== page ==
Great Bay National Wildlife Refuge

Great Bay NWR is always on the lookout for new volunteers!

The refuge contains a diversity of habitat types. Present habitat consists of forested uplands (55%), open grasslands (19%), shrub (13%), fresh water (6%), forested wetlands (4%), and salt marsh (3%).

This diversity supports a wide range of wildlife, including the largest concentration of wintering American black ducks in New Hampshire. Bald eagles winter along the generally open waters of Great Bay and frequently perch along the shoreline.

Topography is flat to gently rolling. The Refuge slopes down toward the west with the highest elevation of 100 feet (msl). Six miles of intertidal shoreline comprise the western boundary with The Great Bay National Estuarine Research Reserve. The Refuge also administers a 28 acre Conservation Easement in Concord, NH for the endangered Karner blue butterfly.

Management Programs

Habitat restoration has been the major thrust of recent management efforts at Great Bay Refuge. Other habitat management includes mowing to control vegetation encroachment and maintain habitat status; presribed burning to encourage vegetation development for the Karner Blue Butterfly and reduced litter (dead vegetation build up); and water level manipulation to encourage aquatic vegetation growth desirable for the benefit of waterfowl, shorebirds and alewife. Several wildlife surveys are conducted on the refuge: shorebird, landbird, waterfowl, and breeding bird surveys. Waterfowl banding is conducted by the State of New Hampshire on the refuge. Biological control of exotic vegetation such as purple loosestrife is also utilized at Great Bay Refuge.

The refuge area plays a significant role as migration and wintering habitat for the federally protected bald eagle. It also provides prime migration habitat for the peregrin falcon. Many state-protected threatened species use Great Bay Refuge and adjacent waters, including the common loon, pied-billed grebe, osprey, common tern, and northern harrier. Additionally, the bay and refuge lands serve as the major wintering habitat for black ducks in New Hampshire. The open bay and inter-tidal area adjacent to the shoreline supports migratory populations of greater and lesser scaup, red-breasted mergansers, Canadian geese, goldeneye, brant and oldsquaw. Wading birds such as herons and egrets use the mudflats and salt marsh creeks extensively for feeding, as do semi-palmated plovers, sandpipers, dowtichers, and greater and lesser yellowlegs. Turkey and white-tailed deer are common species on the refuge as well.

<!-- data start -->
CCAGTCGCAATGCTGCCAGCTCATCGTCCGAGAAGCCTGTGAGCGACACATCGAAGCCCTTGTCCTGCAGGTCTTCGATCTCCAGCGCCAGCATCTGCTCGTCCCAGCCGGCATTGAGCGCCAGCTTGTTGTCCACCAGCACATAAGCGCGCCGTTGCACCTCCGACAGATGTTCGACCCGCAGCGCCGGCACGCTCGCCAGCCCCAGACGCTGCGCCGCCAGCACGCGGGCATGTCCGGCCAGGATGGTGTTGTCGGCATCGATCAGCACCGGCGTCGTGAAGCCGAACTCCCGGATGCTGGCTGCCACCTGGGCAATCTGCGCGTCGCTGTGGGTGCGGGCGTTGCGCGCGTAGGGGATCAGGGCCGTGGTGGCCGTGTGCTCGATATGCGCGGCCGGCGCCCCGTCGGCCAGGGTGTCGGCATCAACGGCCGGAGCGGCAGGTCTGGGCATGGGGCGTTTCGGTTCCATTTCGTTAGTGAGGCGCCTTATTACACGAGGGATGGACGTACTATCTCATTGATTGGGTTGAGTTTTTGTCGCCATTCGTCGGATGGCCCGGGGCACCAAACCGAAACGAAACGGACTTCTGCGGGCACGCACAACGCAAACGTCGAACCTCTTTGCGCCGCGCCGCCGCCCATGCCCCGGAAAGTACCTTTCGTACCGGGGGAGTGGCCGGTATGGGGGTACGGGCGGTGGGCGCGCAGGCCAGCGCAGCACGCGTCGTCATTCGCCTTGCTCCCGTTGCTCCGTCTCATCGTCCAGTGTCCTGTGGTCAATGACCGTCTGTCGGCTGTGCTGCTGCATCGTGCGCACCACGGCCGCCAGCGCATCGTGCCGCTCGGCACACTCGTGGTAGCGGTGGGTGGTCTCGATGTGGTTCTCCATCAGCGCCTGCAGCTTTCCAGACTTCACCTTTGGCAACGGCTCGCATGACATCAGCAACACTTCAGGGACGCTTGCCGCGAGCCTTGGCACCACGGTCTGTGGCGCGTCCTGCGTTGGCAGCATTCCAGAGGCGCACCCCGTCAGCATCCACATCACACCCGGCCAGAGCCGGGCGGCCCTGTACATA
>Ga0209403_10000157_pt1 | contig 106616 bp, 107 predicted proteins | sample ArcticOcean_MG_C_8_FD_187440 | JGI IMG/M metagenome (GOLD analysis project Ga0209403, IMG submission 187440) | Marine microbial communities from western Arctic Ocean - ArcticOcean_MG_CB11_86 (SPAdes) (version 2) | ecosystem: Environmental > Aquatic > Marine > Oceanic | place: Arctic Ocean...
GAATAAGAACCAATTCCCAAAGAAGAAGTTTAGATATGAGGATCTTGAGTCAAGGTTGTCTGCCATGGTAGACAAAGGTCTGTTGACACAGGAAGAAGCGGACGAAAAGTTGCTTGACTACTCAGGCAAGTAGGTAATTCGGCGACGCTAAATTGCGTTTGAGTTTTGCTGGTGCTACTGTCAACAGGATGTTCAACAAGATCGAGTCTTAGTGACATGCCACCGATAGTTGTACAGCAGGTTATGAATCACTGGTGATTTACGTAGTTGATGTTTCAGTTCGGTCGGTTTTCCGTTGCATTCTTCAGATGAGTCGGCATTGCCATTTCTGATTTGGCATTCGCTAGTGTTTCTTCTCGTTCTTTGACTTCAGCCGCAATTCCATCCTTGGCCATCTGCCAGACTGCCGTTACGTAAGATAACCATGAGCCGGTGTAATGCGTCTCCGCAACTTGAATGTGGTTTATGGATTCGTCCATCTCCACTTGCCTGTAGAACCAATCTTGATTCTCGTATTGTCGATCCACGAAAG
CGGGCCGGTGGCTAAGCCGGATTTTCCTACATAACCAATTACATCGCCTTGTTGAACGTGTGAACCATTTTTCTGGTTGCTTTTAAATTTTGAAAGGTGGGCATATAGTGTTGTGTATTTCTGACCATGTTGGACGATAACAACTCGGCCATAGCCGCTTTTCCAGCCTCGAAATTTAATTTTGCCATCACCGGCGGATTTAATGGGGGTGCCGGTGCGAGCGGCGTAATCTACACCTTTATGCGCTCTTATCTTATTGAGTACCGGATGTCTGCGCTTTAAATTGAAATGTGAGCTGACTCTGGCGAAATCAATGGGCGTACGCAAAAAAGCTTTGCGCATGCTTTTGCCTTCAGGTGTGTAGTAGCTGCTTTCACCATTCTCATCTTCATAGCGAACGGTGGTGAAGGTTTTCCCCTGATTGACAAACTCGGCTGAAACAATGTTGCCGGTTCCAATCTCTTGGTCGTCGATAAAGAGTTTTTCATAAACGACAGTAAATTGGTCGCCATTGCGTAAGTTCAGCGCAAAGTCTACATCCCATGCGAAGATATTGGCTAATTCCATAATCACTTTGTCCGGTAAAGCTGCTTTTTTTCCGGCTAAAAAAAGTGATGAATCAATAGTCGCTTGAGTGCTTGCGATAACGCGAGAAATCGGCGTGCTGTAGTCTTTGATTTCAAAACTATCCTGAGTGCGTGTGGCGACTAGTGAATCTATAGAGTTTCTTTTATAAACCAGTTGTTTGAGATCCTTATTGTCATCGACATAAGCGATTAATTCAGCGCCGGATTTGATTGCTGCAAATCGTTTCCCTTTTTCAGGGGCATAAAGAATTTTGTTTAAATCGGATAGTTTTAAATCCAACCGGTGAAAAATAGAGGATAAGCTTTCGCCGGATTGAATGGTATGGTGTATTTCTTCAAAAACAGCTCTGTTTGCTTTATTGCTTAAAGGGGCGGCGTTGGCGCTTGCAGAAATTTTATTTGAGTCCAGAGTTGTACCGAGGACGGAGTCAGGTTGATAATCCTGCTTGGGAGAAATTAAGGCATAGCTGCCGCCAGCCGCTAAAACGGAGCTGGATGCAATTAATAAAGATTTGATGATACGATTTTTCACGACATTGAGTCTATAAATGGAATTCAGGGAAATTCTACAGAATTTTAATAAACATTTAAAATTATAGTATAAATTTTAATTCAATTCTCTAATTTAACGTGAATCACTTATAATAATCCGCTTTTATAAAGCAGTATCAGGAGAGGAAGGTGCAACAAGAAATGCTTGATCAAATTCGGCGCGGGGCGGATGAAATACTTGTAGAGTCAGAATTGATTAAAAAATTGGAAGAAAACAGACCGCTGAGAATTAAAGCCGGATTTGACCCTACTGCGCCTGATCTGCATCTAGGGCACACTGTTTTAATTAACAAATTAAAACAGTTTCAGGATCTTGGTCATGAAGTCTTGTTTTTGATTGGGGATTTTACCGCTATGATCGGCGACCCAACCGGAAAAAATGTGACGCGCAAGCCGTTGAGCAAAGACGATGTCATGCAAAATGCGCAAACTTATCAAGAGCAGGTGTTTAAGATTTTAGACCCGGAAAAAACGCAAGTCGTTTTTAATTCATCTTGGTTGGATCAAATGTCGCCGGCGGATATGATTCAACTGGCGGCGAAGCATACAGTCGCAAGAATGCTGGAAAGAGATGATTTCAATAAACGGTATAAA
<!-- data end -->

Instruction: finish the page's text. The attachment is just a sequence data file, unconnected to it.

Accessibility

The National Wildlife Refuge System is working to ensure that facilities and programs are accessible to visitors. Please contact the refuge office for information about accessibility at this unit of the National Wildlife Refuge System.

The office of Great Bay Refuge is open year-round (except major holidays), Monday through Friday, 8:00 a.m. - 4:30 p.m. The trails are open from dawn to dusk, seven days a week. Two trails lead from the refuge parking area, the Peverly Pond Trail and the Ferry Way Trail. *The refuge is closed to public use other than hunting during the two-day hunt in November (dates vary).

The refuge offers a limited deer hunt in November, usually on the first weekend following the opening day of deer season. Forty hunters will be selected through a permit/fee system (20 per day), and the fee is $20.00 for those selected for the hunt. Applications are generally available at the beginning of September. Eighty percent of the funds collected are returned to the refuge to help off-set the cost of the hunt program. Waterfowl hunting along the shore of Great Bay is also permitted with access from the Bay only. Refuge specific regulations apply in addition to New Hampshire State regulations. Call or stop by the Great Bay National Wildlife Refuge office for hunt details.

Additional opportunities exist at the Karner Blue Butterfly Refuge (a satellite of Great Bay National Wildlife Refuge) where a 1/4 mile walking trail exists.

Directions

To access the trails and office, take exit 1 off the Spaulding Turnpike northbound and follow signs to the Pease International Tradeport. Follow Great Bay Refuge signs on into the refuge. Two trails lead from the refuge parking area, the Peverly Pond Trail and the Ferry Way Trail.

The Karner Blue Butterfly Refuge is located on 28 acres in the pine barrens of Concord Airport in New Hampshire.

100 Merrimac Drive
Newington, NH 03801
Phone (603) 431-7511
Fax (603) 431-6014
TDD
EMail
fw5rw_gbnwr@fws.gov




Published: 29 Apr 2002 | Last Updated: 13 Sep 2011
Details mentioned in this article were accurate at the time of publication

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